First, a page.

The technical demands of the relay are very high. The feed must be consistent for the three hour running time. The synchronisation between sound and picture has to be perfect. Above all the quality of the sound (let alone the HD picture) has to be the very best available. This may seem like a very obvious point. Yet it is worth making: the principal attraction of opera is not visual but sonic. It is certainly the one issue that has allowed me to procrastinate in undertaking this experience in the past.
I saw the performance at a Picturehouse cinema, one of a modest chain of independent cinemas, where the technical capability was up to date. On arrival I was given a copy of the cast list (above), a skeletal programme with details of the performers and production crew, rather like the notes that are available at BFI screenings. I got to my seat five minutes before the 1930 start time, which is typical of my visits to the conventional operatic theatre.
Here I encountered my only real culture shock of the evening and in two ways. Firstly, and least worrisomely, the Royal Opera had produced an advertisment for their company featuring a famous Puccini aria. So moments away from listening to an evening's opera by one composer we were given the music of another. This is hardly a big problem, although it became a much more serious affair by being repeated during the interval - i.e. within the context of the music-drama which is ongoing.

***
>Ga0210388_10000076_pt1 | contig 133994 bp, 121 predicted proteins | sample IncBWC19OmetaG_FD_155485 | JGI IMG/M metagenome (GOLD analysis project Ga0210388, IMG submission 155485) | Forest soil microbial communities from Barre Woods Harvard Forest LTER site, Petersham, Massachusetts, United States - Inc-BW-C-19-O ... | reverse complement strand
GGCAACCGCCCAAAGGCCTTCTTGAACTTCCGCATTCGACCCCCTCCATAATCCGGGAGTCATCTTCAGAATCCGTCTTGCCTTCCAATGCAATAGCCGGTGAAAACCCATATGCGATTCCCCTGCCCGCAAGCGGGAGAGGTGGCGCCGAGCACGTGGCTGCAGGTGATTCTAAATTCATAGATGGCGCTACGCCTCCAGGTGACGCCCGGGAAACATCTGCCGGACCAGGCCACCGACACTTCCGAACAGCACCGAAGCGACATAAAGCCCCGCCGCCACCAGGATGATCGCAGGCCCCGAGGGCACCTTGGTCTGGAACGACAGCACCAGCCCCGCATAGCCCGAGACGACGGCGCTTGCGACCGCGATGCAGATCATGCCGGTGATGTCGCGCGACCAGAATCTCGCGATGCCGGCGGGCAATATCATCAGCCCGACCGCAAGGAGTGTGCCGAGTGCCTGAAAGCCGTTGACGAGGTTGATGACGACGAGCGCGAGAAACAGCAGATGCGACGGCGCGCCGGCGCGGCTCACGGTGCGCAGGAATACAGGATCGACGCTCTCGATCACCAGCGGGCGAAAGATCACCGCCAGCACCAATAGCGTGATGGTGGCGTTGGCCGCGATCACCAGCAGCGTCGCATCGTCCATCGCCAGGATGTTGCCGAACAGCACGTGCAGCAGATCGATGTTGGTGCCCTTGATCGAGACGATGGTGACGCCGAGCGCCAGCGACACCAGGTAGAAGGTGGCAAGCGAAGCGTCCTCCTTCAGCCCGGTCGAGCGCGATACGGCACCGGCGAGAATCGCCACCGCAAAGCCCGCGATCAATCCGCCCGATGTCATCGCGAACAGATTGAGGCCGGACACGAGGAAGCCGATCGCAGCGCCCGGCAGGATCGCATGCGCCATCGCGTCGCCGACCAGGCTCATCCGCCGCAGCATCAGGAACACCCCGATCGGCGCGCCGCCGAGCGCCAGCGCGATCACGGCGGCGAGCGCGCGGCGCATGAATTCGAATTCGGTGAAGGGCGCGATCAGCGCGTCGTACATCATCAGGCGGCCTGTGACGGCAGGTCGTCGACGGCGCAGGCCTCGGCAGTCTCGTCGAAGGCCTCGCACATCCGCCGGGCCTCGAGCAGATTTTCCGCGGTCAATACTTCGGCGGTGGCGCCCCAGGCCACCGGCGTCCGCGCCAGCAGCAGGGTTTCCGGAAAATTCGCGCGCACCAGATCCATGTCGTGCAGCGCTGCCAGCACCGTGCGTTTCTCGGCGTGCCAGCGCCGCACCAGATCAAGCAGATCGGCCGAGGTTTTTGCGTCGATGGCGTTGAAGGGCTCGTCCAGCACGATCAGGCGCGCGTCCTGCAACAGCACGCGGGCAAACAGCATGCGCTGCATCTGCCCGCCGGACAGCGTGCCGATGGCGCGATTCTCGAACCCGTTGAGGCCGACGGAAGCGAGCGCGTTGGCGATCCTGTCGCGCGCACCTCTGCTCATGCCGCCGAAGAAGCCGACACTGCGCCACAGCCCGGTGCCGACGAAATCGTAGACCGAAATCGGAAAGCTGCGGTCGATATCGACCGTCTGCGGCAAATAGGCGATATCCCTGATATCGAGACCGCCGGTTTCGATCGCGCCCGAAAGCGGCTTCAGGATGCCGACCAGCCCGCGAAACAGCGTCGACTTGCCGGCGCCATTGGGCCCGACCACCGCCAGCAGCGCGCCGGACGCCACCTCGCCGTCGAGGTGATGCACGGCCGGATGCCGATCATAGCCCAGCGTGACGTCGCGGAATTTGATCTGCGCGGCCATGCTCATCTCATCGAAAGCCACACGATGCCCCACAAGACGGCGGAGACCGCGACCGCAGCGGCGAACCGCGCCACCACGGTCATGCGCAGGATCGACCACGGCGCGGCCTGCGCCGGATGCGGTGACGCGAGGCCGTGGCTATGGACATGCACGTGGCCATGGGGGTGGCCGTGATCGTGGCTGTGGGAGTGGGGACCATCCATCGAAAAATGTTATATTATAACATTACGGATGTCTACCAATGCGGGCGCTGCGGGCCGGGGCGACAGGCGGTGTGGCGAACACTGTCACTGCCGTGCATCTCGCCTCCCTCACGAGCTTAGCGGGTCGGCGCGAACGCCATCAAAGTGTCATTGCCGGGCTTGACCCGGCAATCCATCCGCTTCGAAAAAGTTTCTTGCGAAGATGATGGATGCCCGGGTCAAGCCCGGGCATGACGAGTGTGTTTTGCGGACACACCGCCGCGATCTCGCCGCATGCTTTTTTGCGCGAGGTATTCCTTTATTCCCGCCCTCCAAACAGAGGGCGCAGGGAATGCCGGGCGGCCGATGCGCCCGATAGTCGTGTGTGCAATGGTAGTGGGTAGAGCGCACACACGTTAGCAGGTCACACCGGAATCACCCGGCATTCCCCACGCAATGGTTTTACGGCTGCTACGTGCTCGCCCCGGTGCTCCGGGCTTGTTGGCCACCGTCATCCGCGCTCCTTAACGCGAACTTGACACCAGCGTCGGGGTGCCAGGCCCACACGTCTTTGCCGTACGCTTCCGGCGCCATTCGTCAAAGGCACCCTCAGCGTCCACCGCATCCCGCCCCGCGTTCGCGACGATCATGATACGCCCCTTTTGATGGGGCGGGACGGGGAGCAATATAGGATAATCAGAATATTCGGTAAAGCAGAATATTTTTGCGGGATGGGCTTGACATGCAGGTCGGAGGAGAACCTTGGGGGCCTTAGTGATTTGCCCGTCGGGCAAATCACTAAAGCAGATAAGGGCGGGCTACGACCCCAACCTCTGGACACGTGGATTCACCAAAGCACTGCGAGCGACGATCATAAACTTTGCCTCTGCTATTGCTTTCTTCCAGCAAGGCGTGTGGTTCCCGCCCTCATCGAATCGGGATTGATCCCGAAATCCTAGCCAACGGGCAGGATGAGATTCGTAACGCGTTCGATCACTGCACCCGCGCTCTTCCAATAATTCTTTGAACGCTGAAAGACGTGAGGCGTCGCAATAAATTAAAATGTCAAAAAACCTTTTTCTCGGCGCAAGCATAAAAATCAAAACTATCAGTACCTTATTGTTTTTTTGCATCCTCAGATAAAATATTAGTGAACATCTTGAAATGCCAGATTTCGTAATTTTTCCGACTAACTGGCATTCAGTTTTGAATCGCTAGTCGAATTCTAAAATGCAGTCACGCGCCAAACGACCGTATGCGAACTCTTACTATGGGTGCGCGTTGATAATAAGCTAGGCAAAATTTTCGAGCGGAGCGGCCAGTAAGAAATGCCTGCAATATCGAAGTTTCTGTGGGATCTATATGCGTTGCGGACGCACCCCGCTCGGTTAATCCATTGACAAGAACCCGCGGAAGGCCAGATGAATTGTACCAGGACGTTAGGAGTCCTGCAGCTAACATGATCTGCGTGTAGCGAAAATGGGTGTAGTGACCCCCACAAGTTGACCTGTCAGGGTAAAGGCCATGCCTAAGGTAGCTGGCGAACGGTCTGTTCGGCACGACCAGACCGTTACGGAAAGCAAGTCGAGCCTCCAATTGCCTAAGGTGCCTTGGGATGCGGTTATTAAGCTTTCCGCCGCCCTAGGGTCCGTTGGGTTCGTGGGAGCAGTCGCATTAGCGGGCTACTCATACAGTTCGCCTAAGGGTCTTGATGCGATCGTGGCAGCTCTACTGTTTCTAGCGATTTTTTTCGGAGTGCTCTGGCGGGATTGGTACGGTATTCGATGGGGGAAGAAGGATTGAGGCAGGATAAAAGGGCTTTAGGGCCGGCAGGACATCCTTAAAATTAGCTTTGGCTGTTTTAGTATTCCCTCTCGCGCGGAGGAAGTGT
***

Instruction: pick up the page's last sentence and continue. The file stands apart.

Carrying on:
Secondly, and rather more irritating was a short introduction broadcast-as-live from backstage given by the evening's music director, similar to this:
Part of the experience of an opera is the first contact with singers' voices, costume designs etc. in context on the stage. Seeing and hearing the singers in rehearsal, the company in the wings preparing to go on and the director peppering his description of the story, music and production with adjectives intercedes between my experience and the performance. It is, in my opinion, counterproductive and worse, patronising. In the usual cinema experience, one is not shown a trailer for the film one is about to see immediately prior to watching the film itself.
These were, in my opinion, two errors of judgment and the only cognisant miscalculations of the event. One further inevitable issue of intervention is that in which cameras follow the instruction of a broadcast director to focus on a particular character or exclude others from the frame. In the theatre one has the opportunity to see all characters at once. Characters that a broadcast director may, reasonably, feel are peripheral might yet have some important bearing on the nuance of the drama. From what I could see this wasn't really an issue in the coverage of this performance, with an non-dogmatic use of the cameras and the close-ups on characters on whom I would have chosen to rest my attention anyway.
Overall I must admit, I found the experience thrilling, involving, exciting. Being so close to performers usually at a certain minimum distance away, being able to vicariously experience their intensity was fascinating, even narcotic.